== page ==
From an examination of the type-specimen of Lindley’s A. neglecta, the American authority J. W. Hardin concluded that it represents a hybrid, one parent being A. flava (octandra) and the other a species whose correct name has been the subject of dispute, but which is held by Hardin and other botanists to be A. sylvatica Bartr. Thus Lindley’s name should be given as A. × neglecta. As it happens, the clone ‘Erythroblastos’ mentioned on page 261 is also a hybrid and of the same parentage, and is therefore not subject to any change of taxonomic position (P. F. Yeo, Baileya, Vol. 8, pp. 59-61 (1960); J. W. Hardin, Rhodora, Vol. 62, pp. 127-9 (1960)).

cv. ‘Erythroblastos’. – Some examples of this cultivar are: Westonbirt, Glos., in Home Nursery, pl. 1935, 30 × 234 ft (1982); University Botanic Garden, Cambridge, 26 × 234 ft at 1 ft (1984); Birr Castle, Co. Offaly, Eire, 33 × 2 ft (1985).

A. sylvatica Bartr. A. neglecta auct., not Lindl. – A large shrub or small tree not much over 30 ft high. Leaflets elliptic, tapered at both ends, to about 6 in. long and 112 in. wide, soon glabrous, finely toothed. Inflorescence up to 7 in. long. Calyx and pedicels downy, without glands. Petals creamy white, pink, or sometimes yellowish, usually with purple markings at the base. Fruits without prickles, 1 to 112 in. wide. A native of the south-eastern USA as far north as southern Virginia.

The name A. sylvatica was published by William Bartram in his famous Travels through North Carolina (1791). The new botanical names that occur here and there in this work were for long either ignored, or rejected as ambiguous or otherwise invalid. However, so far as A. sylvatica is concerned, many botanists now accept the name, even though Bartram tells us no more about his species than the colour of the flowers and the fact that it was a tree.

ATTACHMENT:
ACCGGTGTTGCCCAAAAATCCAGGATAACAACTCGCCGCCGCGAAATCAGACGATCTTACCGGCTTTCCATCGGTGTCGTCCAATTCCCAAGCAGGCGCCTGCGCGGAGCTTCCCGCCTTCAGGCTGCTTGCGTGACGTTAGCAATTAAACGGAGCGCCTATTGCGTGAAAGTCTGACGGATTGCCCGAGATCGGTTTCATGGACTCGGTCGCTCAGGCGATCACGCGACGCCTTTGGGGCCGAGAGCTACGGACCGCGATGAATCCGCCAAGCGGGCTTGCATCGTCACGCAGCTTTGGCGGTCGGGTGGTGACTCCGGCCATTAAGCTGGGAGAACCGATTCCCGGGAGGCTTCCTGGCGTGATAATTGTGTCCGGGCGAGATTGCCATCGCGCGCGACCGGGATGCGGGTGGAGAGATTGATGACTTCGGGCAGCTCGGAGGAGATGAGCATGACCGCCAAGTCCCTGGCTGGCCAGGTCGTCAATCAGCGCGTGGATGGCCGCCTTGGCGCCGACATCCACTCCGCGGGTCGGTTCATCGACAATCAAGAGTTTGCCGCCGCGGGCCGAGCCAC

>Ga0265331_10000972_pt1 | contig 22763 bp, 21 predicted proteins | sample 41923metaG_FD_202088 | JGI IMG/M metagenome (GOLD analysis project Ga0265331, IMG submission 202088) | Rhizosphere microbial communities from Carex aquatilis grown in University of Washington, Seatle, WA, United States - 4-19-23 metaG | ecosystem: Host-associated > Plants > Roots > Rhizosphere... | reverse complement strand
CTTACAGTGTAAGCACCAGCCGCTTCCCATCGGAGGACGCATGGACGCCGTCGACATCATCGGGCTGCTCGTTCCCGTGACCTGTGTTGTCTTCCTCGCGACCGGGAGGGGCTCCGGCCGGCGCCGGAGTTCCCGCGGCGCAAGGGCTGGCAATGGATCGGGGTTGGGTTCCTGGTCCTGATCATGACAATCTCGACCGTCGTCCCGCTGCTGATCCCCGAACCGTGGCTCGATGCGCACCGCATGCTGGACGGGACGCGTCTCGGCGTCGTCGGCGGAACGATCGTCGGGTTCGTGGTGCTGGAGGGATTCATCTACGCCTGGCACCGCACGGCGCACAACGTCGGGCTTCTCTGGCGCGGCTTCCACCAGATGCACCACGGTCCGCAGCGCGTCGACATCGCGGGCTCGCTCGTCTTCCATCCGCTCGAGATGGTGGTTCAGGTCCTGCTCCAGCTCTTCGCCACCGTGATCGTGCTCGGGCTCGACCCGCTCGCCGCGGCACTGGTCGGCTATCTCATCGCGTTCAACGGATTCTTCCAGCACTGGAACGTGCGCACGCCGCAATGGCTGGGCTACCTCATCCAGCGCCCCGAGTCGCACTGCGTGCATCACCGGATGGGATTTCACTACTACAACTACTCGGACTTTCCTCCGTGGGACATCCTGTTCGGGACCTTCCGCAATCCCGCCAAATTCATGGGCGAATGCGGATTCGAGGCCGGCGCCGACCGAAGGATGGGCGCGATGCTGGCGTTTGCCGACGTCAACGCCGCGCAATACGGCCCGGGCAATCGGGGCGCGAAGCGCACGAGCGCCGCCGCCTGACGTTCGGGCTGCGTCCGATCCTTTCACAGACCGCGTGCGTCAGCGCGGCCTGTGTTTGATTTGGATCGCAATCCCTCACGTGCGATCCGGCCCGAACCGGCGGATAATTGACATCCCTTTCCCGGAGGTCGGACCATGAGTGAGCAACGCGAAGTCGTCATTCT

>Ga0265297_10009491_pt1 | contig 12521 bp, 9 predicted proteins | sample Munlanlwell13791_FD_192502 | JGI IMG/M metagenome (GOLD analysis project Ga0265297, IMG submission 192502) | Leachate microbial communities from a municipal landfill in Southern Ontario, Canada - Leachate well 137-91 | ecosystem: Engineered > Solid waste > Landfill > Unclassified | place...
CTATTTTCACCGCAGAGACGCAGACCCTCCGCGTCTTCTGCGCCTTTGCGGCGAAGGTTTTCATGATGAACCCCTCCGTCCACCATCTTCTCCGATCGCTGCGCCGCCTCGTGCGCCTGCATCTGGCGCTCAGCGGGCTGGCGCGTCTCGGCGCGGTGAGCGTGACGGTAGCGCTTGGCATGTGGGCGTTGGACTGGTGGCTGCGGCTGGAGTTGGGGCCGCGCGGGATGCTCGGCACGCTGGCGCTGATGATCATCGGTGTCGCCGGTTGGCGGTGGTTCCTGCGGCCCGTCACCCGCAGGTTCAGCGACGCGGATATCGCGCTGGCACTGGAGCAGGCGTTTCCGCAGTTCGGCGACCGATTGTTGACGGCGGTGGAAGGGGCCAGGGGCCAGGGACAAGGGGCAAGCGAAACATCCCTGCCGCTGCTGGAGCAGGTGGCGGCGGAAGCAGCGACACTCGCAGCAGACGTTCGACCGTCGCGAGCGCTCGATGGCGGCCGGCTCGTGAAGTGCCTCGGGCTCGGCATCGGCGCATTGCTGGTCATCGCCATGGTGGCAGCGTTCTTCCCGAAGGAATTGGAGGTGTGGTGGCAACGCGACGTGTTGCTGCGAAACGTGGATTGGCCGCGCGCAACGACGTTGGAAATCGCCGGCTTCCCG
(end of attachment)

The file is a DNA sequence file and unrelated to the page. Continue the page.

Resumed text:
A. georgiana Sarg. is given as a synonym of A. sylvatica by Hardin, and indeed it agrees with it in essential botanical characters. But its flowers are red, which is not the case in typical A. sylvatica, and as Hardin suggests, it may be that the introgression of genes from A. pavia is responsible for the flower-colour. So, for horticultural purposes, it seems preferable to use the name A. georgiana for plants agreeing with A. sylvatica in key characters but having red flowers. The characters in question are: lateral petals edged with eglandular hairs and their surface eglandular except near the margin, calyx campanulate or tubular campanulate (glandular on surface and margins in A. pavia, which usually has a tubular calyx); pedicels and base of calyx downy or tomentose, eglandular (glandular in A. flava, which of course also differs in making a large tree). In A. × mutabilis (see this supplement) the lateral petals are edged with glandular hairs as in A. pavia, while in A. × neglecta the pedicels and base of calyx are glandular as in A. flava.


Unfolding leaves a vivid shrimp-pink; of German origin, first distributed by Späth’s nurseries, reaching cultivation in this country a few years before 1935. ‘The leaves start to unfold about the end of April, and are the most beautiful creamy pink colour, with bright carmine petioles. The plant is quite hardy but as late frosts will cut the young foliage it should be planted where the morning sun cannot get at it’. (R. C. H. Jenkinson in The New Flora and Sylva, Vol. 8, p. 59.) It was given an Award of Merit in 1962.